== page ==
No, I'm not trying to wage a war, only hoping people will take the time to think about those less fortunate than themselves and attempt to put themselves in another person's shoes for only a minute. It shouldn't matter whether you are democrat or republican, liberal or conservative...we're all humans and while some things may be a personal choice, many others aren't.

It is proven that many, if not most, drug addicts are self-treating a psychological disorder of some type, whether it be as common as depression or as rare as schizophrenia. No, most of these people don't even realize this is what they are doing. They've never been diagnosed, much less been treated. It has also been proven that addiction, in itself, is a mental illness set in motion by an imbalance of chemicals in the brain. (HERE'S a great article, Addiction: 60 Minutes that ran a couple of weeks back. Excellent information.) Oh, and if you're wanting some really great lyrics about this type of subject, check out Eminem's Not Afraid Video, you can find the Lyrics HERE. Whether you love him or hate him, this is a great tune.

Also, here's something else for you to think about...because the government has shut it's doors to the mentally ill, a much greater portion of healthcare, your taxes...are being spent treating Diabetes and Lung Cancer. Both, in most cases, preventable. Mental illnesses...not so much.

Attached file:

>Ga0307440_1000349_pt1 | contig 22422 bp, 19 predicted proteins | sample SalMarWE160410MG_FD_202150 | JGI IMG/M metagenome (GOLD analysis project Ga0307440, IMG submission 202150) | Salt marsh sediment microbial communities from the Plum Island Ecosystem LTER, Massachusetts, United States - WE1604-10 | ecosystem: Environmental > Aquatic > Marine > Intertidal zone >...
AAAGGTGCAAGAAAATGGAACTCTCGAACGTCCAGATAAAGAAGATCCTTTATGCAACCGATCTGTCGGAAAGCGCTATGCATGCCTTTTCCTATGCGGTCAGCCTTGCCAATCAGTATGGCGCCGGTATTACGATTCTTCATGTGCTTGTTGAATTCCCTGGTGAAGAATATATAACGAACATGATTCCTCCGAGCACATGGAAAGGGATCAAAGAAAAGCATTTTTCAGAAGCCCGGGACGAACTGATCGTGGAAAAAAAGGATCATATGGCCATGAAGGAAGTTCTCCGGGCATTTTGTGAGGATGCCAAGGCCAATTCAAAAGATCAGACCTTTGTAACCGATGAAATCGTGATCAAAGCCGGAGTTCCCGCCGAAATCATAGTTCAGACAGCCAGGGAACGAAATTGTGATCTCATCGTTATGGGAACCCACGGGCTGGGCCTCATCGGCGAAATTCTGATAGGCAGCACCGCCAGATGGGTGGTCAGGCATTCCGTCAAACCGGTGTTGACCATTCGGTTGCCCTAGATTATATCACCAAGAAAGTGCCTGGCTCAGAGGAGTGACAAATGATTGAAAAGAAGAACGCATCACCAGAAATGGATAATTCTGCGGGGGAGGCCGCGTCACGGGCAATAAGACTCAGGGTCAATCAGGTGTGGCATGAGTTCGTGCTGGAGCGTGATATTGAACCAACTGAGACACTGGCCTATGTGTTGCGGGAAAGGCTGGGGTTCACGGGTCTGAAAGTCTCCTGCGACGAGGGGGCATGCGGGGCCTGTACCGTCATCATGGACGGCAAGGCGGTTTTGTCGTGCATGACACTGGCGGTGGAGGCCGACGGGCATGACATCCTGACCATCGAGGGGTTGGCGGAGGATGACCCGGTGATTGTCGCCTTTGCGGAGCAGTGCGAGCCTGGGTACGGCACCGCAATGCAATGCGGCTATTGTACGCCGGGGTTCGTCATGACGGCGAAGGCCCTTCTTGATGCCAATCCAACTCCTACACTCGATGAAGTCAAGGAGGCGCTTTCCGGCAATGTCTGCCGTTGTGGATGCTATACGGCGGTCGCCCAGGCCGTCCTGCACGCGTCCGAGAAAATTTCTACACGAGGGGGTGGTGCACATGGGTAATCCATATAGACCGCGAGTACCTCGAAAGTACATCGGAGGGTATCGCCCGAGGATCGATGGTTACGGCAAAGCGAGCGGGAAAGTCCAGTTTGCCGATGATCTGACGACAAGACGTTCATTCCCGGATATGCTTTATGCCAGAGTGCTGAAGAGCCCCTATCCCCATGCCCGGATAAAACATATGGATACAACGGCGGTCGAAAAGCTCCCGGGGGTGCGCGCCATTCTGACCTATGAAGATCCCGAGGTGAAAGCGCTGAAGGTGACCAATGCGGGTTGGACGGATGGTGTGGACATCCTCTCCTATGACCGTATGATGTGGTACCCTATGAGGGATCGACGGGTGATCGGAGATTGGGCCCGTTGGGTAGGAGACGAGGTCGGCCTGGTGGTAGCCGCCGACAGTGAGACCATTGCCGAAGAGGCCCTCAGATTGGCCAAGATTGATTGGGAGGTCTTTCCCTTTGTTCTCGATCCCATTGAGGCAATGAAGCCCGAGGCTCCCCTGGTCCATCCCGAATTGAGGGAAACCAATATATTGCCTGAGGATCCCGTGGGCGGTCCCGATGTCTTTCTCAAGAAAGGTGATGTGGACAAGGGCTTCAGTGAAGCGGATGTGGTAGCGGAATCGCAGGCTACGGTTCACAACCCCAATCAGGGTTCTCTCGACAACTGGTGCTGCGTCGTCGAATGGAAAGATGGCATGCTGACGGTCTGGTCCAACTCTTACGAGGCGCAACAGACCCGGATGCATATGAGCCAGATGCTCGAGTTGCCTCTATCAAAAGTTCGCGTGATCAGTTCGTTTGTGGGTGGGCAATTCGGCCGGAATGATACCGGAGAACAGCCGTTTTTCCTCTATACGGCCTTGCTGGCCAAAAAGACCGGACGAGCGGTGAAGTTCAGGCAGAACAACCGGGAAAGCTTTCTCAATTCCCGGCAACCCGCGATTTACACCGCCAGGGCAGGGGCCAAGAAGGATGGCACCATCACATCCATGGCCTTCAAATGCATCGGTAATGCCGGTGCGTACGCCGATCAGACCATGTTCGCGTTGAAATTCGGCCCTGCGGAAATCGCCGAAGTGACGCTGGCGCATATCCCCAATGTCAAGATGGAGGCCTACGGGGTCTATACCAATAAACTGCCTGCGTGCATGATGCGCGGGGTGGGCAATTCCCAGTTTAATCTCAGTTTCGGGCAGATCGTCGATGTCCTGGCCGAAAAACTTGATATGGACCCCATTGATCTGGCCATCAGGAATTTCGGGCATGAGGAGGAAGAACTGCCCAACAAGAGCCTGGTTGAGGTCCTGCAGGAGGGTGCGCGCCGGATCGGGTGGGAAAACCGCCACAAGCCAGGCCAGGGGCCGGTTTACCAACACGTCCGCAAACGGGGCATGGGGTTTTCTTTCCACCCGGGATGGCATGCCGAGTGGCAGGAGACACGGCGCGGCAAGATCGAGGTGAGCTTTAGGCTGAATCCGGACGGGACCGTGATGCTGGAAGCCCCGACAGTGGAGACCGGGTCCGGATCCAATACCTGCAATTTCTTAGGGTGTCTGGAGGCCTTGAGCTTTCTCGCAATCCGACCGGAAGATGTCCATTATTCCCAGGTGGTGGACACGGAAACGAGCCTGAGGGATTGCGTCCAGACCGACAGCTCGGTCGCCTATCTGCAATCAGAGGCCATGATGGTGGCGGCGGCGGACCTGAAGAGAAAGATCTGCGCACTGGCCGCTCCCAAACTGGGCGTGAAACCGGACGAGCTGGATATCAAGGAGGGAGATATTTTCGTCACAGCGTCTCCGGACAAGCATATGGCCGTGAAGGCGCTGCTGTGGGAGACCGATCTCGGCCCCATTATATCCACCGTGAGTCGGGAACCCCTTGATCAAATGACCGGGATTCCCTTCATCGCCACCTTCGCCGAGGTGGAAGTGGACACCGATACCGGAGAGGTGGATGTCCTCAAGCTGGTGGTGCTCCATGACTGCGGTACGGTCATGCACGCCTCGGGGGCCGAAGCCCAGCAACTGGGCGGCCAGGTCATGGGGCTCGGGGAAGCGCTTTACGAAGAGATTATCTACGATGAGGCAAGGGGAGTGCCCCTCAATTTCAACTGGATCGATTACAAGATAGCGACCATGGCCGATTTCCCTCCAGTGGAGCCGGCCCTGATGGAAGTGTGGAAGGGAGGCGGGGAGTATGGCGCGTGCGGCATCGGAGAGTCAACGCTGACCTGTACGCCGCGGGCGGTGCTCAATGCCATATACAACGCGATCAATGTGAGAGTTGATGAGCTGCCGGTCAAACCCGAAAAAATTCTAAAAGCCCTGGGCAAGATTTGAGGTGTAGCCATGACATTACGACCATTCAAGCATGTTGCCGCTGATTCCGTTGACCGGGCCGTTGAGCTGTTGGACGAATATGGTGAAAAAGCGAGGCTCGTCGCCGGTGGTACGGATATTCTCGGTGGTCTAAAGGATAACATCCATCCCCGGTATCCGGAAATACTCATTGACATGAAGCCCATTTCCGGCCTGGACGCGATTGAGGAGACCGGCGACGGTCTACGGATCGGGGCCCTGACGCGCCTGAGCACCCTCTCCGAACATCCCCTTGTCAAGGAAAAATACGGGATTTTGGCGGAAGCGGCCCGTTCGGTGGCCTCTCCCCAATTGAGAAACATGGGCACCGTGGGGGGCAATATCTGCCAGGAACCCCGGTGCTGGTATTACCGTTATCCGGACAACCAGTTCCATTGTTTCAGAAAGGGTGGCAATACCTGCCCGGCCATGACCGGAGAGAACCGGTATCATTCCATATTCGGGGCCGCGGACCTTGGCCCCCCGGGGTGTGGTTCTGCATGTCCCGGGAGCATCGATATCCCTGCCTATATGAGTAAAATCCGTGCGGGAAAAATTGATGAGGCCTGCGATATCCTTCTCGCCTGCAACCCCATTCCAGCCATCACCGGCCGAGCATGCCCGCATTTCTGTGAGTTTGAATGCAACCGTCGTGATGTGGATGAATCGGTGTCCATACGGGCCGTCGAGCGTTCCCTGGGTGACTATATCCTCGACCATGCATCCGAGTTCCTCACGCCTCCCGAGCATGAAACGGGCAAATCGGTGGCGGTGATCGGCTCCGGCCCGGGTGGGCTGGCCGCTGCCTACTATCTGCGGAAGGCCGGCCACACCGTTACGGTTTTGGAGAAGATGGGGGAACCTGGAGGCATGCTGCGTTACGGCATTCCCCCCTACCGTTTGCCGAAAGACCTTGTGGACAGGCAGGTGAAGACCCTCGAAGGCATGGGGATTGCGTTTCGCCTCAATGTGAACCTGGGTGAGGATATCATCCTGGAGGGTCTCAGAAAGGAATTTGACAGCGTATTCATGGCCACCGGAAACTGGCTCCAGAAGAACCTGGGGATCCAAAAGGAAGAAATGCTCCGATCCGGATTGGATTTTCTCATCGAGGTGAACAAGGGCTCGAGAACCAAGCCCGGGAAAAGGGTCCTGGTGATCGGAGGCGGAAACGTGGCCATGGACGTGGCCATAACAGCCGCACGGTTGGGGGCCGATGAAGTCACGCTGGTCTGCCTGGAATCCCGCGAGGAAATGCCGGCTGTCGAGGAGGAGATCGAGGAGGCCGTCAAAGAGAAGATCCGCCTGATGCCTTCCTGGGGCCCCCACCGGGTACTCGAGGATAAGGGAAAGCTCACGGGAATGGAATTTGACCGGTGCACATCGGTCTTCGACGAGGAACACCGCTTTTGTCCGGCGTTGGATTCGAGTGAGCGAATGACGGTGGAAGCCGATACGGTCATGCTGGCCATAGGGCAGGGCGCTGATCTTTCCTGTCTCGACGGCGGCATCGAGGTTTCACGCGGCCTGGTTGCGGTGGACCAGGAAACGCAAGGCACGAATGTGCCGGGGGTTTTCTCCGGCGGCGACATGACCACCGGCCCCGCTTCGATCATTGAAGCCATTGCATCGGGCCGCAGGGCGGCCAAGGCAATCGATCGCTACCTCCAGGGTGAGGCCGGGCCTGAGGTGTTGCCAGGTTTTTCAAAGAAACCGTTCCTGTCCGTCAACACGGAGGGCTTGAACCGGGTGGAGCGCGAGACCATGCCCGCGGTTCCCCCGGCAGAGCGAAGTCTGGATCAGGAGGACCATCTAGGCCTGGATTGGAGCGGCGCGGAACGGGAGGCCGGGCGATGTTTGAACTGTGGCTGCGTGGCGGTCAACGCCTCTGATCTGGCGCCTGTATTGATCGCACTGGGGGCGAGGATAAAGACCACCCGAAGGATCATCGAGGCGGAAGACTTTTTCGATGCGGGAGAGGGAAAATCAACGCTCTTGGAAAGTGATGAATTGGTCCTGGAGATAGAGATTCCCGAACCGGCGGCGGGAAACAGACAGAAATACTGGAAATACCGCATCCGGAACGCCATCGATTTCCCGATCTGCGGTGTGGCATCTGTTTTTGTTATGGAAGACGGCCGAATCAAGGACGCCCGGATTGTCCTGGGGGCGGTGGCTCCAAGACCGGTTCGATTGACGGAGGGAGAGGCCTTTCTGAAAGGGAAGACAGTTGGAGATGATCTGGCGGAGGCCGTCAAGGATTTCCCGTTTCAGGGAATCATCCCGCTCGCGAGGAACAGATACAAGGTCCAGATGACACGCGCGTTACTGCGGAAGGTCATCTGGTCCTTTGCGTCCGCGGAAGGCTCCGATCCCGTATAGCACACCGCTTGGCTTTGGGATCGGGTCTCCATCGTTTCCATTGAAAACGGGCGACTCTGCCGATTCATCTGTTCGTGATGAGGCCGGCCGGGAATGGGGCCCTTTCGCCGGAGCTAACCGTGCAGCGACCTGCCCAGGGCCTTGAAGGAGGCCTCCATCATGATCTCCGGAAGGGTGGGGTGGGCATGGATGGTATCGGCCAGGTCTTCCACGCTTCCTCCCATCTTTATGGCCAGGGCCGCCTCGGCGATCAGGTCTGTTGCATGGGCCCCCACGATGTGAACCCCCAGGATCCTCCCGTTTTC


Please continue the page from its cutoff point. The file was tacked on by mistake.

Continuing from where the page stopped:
So...what am I asking of you? Two things really. 

You see, I believe the book world is filled with amazingly kind and educated people who want the best out of the world. We're artists at heart and we'll root for the underdog until he's been laid to rest and, quite possibly, even then. Who hasn't read the Shade Trilogy by Jeri Smith-Ready? Logan Keeley anyone?

First and foremost, I want to call your attention to the people like Billy in your area. I'm backing Officer Schiller's words and calling not only you, but myself also, to action.

I'm not asking you to endanger yourself or anything crazy like that, but, my sister simply carries extra protein bars and water in her car and when she rolls across a homeless person on the streets, she hands them food and water. She nor I any longer live in Fritch. We've both graduated to bigger cities. Me, only slightly, her...greatly. And if you can't do that...can you take a  minute to hold the door open for an elderly or disabled person? How 'bout a mom pushing a stroller? Can you offer a simple smile to someone who looks like they could use one? See...I knew you could do something. And guess what, it didn't cost you a dime.